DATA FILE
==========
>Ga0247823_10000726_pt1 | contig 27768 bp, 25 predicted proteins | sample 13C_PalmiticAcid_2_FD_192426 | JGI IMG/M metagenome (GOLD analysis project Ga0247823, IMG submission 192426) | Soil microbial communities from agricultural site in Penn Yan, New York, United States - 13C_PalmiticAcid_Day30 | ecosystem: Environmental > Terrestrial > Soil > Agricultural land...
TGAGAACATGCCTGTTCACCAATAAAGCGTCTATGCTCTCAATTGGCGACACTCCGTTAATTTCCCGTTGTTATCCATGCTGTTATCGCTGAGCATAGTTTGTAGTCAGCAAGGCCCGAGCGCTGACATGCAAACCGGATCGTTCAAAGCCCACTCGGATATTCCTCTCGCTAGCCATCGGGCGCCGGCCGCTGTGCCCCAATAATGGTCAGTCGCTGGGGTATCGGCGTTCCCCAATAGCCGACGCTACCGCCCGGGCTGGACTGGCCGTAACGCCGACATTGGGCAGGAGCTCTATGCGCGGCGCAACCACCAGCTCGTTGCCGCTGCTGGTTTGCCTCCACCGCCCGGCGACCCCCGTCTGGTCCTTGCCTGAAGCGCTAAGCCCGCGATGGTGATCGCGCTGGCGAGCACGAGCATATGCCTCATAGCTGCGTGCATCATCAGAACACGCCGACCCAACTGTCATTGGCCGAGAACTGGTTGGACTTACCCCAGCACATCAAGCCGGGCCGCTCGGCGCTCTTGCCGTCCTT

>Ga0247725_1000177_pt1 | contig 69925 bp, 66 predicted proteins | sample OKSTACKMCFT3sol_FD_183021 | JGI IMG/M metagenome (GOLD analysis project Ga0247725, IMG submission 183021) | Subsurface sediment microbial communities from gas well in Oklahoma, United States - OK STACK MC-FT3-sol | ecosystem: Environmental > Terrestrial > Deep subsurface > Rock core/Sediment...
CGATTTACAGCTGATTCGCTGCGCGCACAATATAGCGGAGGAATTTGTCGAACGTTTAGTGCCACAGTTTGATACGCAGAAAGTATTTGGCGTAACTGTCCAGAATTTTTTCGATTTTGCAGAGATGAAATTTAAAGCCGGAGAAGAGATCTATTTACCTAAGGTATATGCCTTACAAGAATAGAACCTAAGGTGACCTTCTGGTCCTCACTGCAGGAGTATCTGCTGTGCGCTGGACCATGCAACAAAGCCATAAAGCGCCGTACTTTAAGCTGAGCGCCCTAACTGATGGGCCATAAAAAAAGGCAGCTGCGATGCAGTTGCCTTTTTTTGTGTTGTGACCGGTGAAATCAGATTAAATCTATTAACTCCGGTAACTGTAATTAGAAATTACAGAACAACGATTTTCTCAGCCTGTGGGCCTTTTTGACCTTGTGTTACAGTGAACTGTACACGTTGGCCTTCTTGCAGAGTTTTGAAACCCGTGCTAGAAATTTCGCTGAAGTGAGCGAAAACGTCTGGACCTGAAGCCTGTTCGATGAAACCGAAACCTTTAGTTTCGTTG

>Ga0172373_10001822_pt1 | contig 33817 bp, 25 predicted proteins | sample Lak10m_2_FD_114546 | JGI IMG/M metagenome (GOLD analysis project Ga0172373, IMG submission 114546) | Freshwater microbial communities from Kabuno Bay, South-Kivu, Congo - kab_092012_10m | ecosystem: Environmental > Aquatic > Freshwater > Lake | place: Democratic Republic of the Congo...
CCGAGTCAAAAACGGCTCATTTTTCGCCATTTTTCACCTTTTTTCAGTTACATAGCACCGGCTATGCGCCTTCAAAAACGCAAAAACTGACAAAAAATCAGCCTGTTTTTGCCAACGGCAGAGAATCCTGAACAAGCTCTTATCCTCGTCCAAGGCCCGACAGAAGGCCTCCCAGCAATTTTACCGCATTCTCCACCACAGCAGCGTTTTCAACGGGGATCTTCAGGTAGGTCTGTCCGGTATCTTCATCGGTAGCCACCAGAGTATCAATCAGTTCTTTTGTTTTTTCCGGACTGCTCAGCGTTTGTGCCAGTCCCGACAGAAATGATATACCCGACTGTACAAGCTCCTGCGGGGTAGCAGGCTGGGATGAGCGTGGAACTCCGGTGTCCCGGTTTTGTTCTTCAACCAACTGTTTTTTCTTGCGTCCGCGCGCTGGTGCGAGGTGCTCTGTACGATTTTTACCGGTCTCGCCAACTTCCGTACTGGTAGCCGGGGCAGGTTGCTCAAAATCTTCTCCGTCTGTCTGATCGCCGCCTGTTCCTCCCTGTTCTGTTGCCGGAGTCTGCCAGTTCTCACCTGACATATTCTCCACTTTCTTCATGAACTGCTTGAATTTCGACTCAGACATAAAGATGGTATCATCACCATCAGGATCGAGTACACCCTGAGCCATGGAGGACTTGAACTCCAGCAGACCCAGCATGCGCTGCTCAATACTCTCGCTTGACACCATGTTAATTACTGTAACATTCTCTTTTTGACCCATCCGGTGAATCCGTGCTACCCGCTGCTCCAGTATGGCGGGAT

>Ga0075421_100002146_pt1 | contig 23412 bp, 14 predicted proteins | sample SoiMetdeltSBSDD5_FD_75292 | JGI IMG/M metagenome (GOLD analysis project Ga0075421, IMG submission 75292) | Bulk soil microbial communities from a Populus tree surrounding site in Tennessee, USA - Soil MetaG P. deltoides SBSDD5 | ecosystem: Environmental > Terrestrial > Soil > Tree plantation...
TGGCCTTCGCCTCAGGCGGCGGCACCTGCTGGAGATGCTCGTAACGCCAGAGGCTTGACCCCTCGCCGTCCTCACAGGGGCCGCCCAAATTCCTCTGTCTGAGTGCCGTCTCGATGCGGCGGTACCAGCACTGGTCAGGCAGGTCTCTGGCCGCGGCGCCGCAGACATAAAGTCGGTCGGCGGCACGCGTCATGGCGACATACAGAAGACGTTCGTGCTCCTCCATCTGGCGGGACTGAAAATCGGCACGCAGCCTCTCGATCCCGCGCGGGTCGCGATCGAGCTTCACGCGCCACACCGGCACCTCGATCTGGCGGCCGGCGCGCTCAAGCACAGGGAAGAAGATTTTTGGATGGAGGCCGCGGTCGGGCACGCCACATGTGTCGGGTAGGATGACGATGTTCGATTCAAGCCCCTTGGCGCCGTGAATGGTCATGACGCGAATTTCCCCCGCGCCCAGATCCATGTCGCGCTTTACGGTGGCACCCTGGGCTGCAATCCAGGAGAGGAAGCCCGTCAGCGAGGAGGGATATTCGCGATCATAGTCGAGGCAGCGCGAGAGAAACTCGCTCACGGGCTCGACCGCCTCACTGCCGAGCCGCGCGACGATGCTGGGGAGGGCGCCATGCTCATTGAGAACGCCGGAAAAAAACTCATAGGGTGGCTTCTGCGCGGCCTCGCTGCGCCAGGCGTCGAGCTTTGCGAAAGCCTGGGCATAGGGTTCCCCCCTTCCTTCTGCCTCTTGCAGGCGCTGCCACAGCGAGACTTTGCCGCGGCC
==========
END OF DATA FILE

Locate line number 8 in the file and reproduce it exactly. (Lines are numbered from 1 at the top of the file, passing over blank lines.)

TGGCCTTCGCCTCAGGCGGCGGCACCTGCTGGAGATGCTCGTAACGCCAGAGGCTTGACCCCTCGCCGTCCTCACAGGGGCCGCCCAAATTCCTCTGTCTGAGTGCCGTCTCGATGCGGCGGTACCAGCACTGGTCAGGCAGGTCTCTGGCCGCGGCGCCGCAGACATAAAGTCGGTCGGCGGCACGCGTCATGGCGACATACAGAAGACGTTCGTGCTCCTCCATCTGGCGGGACTGAAAATCGGCACGCAGCCTCTCGATCCCGCGCGGGTCGCGATCGAGCTTCACGCGCCACACCGGCACCTCGATCTGGCGGCCGGCGCGCTCAAGCACAGGGAAGAAGATTTTTGGATGGAGGCCGCGGTCGGGCACGCCACATGTGTCGGGTAGGATGACGATGTTCGATTCAAGCCCCTTGGCGCCGTGAATGGTCATGACGCGAATTTCCCCCGCGCCCAGATCCATGTCGCGCTTTACGGTGGCACCCTGGGCTGCAATCCAGGAGAGGAAGCCCGTCAGCGAGGAGGGATATTCGCGATCATAGTCGAGGCAGCGCGAGAGAAACTCGCTCACGGGCTCGACCGCCTCACTGCCGAGCCGCGCGACGATGCTGGGGAGGGCGCCATGCTCATTGAGAACGCCGGAAAAAAACTCATAGGGTGGCTTCTGCGCGGCCTCGCTGCGCCAGGCGTCGAGCTTTGCGAAAGCCTGGGCATAGGGTTCCCCCCTTCCTTCTGCCTCTTGCAGGCGCTGCCACAGCGAGACTTTGCCGCGGCC